2009, Under the arches

Under the arches

With the new southern boundary wall now complete, we embrace 2009 with cautious optimism, and decide to concentrate on advancing with the major glass houses. New technology under floor heating is installed in the Fig House whilst excavation work resumes along the arched frontage of the Vinery House. It’s been a few years since the two bays to the west side, exactly half of the 40m low front wall, were restored. During that period, we uncovered firm evidence of previous buildings and path ways, but it left us with many unanswered questions. Expectations of disappointment mount as the mini digger begins to scoop away the top soil.


As so often before, those expectations soon dissolve into intense curiosity and speculation; leaving no room for disappointment.


Amongst a wealth of ceramic artefacts and the occasional stone trough, evidence of a brick floor begins to emerge.


The surface of the brick floor, which is about one metre below ground, looks like it has been rendered. There are walls on three sides up to current ground level and the overall foot print measures approximately 10m x 1.5m.


Our first impression is that this end section of the Vinery House was obviously used, at some point in time, for a different purpose. The bricks appear to be contemporary with the main structure and the standard of workmanship is typically high.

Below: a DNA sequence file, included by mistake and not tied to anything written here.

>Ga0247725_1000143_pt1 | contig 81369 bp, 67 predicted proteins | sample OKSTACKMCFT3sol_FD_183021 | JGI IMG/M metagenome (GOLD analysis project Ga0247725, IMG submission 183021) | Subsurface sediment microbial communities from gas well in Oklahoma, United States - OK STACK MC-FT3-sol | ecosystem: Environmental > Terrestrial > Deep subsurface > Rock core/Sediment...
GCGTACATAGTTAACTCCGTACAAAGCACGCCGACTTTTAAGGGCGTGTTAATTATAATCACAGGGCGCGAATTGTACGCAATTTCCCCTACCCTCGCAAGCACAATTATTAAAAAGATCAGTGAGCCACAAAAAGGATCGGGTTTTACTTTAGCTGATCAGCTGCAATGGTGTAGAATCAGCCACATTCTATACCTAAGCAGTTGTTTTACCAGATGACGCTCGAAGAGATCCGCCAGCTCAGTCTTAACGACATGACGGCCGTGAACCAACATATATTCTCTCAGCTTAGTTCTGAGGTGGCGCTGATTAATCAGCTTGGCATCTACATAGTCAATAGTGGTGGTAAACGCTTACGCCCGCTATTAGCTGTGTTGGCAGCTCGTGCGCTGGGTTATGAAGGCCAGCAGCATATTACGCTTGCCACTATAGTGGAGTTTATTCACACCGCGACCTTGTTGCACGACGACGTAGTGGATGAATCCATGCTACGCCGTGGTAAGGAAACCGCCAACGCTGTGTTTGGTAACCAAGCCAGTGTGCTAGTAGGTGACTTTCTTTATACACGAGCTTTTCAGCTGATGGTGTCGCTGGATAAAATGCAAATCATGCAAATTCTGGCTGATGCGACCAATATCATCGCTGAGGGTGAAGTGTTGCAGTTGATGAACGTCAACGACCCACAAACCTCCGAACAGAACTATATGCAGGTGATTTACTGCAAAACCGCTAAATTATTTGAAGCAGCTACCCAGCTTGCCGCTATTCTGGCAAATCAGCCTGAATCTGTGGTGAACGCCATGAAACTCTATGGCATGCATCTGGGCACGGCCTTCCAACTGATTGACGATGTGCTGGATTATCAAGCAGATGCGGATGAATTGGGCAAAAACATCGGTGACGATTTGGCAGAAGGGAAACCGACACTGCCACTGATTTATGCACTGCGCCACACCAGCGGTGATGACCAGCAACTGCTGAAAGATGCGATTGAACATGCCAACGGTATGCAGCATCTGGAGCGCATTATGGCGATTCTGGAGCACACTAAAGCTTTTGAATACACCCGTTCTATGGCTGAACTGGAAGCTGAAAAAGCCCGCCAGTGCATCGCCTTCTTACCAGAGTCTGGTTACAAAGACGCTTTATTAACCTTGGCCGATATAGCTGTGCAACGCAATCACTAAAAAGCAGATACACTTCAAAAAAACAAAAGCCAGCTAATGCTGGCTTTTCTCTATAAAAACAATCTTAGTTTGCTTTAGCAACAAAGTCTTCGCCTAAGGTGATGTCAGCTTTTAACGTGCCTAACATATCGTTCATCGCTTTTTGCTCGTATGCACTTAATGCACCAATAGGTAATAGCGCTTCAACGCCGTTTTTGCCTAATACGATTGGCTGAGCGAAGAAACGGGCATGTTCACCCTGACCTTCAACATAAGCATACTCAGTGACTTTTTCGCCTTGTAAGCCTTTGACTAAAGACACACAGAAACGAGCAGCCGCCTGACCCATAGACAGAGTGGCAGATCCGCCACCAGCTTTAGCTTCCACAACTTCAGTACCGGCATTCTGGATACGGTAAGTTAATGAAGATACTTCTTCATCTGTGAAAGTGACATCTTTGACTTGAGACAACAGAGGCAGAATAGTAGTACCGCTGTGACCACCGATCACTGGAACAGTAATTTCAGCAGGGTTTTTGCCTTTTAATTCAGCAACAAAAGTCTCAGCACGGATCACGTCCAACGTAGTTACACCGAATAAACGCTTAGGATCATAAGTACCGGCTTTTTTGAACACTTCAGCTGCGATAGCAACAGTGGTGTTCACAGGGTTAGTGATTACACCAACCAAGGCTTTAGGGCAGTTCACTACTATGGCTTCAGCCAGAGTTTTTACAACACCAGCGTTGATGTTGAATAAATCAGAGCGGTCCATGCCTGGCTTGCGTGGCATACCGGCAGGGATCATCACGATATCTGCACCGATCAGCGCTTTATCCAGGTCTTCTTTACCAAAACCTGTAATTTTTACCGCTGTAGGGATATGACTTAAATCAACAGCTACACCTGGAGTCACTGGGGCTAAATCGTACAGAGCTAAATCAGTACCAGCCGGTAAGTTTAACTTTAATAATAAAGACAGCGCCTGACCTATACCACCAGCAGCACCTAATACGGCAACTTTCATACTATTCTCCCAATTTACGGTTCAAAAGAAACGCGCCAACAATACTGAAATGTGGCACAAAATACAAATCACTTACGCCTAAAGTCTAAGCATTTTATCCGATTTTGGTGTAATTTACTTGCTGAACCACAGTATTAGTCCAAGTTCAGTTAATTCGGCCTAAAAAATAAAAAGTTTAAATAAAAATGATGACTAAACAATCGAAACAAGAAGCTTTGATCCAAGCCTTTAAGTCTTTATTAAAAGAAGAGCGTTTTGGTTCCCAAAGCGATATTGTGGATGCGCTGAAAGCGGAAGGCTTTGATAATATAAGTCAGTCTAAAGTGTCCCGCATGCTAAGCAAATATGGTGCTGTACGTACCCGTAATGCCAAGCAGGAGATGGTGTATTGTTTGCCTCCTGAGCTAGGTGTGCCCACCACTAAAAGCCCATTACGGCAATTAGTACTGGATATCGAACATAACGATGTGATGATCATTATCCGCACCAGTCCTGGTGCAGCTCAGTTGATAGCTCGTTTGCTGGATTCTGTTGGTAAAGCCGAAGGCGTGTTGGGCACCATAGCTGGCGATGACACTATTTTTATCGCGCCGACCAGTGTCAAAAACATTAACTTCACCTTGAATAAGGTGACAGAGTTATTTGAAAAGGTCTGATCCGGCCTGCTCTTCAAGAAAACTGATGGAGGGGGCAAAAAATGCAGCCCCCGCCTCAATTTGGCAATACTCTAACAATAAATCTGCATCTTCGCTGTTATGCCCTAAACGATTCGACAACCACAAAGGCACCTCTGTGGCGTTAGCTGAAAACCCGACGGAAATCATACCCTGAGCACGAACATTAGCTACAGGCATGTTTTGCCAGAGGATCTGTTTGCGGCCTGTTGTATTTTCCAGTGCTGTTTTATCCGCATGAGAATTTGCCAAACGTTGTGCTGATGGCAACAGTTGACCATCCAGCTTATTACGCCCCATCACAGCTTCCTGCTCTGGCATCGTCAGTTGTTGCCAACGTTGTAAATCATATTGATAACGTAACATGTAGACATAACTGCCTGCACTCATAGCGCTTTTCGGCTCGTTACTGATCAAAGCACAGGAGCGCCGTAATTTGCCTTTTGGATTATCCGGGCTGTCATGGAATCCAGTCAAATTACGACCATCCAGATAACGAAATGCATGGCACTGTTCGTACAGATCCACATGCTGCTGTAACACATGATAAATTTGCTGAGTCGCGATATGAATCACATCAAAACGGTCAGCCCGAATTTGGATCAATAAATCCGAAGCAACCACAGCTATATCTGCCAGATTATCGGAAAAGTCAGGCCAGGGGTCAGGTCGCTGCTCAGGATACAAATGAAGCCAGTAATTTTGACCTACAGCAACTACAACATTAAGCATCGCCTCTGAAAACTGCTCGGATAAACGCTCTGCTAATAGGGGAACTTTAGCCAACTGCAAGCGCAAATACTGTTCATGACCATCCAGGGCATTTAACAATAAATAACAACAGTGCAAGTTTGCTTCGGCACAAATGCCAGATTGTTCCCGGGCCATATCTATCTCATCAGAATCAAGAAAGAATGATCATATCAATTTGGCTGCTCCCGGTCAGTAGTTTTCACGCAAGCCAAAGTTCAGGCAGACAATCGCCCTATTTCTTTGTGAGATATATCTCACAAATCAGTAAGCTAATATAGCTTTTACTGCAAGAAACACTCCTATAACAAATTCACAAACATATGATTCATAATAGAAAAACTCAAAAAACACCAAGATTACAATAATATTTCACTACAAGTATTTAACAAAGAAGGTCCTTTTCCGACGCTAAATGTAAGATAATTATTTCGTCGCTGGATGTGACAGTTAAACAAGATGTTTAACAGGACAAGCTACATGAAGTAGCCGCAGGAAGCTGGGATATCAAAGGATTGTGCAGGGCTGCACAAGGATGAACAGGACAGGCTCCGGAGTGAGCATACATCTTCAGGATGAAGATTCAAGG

A swift glimpse up the garden path reveals a parallel activity, of a horticultural nature. Preparation for the planting season remains our highest priority. We need all the help we can get to sustain productivity in the gardens. George and Millie, our recently appointed canine volunteers, appear to take their garden duties very seriously.



2009, The new Vinery structure begins to take shape

The new Vinery structure begins to take shape

There’s a lot to be said for saving the best ’till last. So much experience has been gained from previous works on the Melon & Fig Houses, providing us with valuable insight for the design of the Vinery House roof structure. Persuading the conservation officer to agree to the use of steel instead of timber for the main beams was, not surprisingly, a long process. However, the decision for choosing this solution was not taken lightly. Steel is a much stronger and more stable material, and the design of the skeletal structure is such that it does not detract from the historic façade.


Meanwhile preparation for the new tomato and lettuce patch in front of the Fig House advances with every wheelbarrow full of horse muck.